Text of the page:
A Calgary artist who withdrew from an Art Gallery of Alberta exhibition this summer prompted the organization to take a closer look at its history and commit to take more steps toward dismantling systemic racism.
Justin Waddell, a visual artist and associate professor at the Alberta University of the Arts in Calgary, has participated in the AGA’s Alberta Biennial of Contemporary Art — which celebrates Alberta artists — twice in the past decade.
Having researched and experienced previous Biennial exhibitions, he knew there was a lack of Black artists and asked the gallery to determine whether it had ever included any.
Curators discovered no Black artists have ever been included in the exhibition.
Waddell said he asked the gallery to reckon with that history by apologizing and taking steps to address systemic racism.
Not satisfied with the institution’s response, he wrote in a email to an AGA curator that he was withdrawing his work from the exhibition.
“As a BIPOC artist and educator, I have a shared responsibility to meet that work and to stand accountable for its absence,” he wrote in the July email.
The AGA has since issued a statement acknowledging the lack of Black artists included in the Biennial. The gallery has postponed the 2022 exhibition and committed to holding discussions with BIPOC artists and community members.
After Waddell withdrew his work from the exhibition, the show’s four curators held two discussions with participating artists.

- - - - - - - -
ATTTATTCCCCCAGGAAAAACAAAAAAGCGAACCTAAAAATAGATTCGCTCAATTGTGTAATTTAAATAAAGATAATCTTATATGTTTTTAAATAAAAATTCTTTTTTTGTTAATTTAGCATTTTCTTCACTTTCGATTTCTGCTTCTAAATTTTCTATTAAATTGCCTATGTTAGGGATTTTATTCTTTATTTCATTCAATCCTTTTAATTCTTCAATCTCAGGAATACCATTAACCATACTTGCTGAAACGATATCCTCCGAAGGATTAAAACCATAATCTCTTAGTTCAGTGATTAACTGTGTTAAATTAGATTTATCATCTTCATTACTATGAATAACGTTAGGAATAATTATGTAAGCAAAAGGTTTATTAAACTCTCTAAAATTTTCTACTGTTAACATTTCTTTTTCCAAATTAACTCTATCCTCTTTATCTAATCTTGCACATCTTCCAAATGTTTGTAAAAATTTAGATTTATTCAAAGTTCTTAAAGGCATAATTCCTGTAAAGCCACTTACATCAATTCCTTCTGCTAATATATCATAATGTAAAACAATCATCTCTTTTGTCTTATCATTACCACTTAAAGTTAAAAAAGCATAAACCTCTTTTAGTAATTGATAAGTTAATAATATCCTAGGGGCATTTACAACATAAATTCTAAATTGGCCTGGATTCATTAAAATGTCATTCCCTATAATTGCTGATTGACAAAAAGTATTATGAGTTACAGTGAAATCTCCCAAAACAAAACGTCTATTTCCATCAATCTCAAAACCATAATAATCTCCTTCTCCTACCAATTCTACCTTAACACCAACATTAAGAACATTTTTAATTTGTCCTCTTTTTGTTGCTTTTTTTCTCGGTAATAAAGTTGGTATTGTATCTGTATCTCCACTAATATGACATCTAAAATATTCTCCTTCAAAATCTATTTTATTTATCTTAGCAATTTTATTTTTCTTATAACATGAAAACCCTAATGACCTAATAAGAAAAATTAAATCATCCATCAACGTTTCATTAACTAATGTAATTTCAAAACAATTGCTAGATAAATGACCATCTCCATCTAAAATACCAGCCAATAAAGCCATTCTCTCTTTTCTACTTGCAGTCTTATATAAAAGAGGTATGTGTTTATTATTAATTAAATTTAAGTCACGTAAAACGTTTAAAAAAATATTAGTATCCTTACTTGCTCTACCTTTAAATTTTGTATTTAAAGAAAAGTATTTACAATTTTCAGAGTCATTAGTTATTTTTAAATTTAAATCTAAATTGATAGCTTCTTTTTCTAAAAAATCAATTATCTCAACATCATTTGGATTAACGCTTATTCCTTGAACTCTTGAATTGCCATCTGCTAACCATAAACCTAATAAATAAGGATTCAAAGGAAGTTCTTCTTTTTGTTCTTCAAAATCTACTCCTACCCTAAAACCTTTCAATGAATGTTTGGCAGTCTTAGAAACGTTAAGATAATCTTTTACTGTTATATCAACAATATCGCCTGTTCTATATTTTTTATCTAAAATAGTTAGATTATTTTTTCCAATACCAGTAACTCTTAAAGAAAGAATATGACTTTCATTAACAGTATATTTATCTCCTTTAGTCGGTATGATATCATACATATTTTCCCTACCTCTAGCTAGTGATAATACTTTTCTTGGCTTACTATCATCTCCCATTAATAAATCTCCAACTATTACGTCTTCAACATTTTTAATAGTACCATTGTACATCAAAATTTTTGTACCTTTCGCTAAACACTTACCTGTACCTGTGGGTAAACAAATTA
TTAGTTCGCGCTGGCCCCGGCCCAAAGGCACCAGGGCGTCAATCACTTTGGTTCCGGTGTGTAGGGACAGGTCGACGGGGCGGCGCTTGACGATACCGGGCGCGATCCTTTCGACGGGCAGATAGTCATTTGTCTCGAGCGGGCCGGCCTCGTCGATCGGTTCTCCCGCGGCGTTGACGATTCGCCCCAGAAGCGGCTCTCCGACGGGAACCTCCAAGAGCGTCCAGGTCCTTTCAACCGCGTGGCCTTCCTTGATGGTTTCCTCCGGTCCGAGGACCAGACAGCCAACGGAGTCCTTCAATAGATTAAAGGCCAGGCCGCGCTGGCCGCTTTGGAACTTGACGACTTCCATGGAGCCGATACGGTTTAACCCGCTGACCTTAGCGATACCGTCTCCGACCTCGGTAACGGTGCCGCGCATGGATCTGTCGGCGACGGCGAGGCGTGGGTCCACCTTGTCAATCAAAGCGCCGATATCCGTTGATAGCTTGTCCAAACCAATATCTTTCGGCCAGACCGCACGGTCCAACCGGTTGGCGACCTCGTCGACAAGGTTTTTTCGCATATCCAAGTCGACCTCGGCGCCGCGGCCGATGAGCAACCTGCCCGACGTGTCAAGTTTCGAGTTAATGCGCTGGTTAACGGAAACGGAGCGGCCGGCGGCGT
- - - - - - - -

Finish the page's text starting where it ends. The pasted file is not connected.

Other artists told the gallery to address the issue publicly, Waddell said.
“I don’t think the AGA ever would have come clean about the history of the Biennial had these artists not pushed the institution,” he told CBC Edmonton’s Radio Active on Friday.
“The AGA recognized that it was an important first step for us to be transparent about this part of the Biennial’s history and to make a public statement,” social and digital media coordinator Jordan LaRiviere said in an emailed statement.
She said the gallery has created an equity committee, which is meeting early next week. The committee will plan community discussions over the next few months.
As much as he appreciates the efforts of individual curators, Waddell said he is suspect of the organization’s public statements and commitments so far.
Systemic, institutional change involving leadership and fundraising changes is needed, he said.
As a person of colour who has held leadership positions in Alberta’s visual arts community, Waddell said he knows he also has a role to play in eliminating anti-Black racism.
“I take up a lot of space and I participate in systems that have excluded Black people,” he said.
“I can’t do that anymore. I need to work to make things better.”
Though there are no Black artists included in this year’s Biennial exhibition, this lack of representation does not extend to the rest of the AGA’s exhibitions.
Black artists are included in all of the gallery’s upcoming (2020–2021) group exhibitions of contemporary art.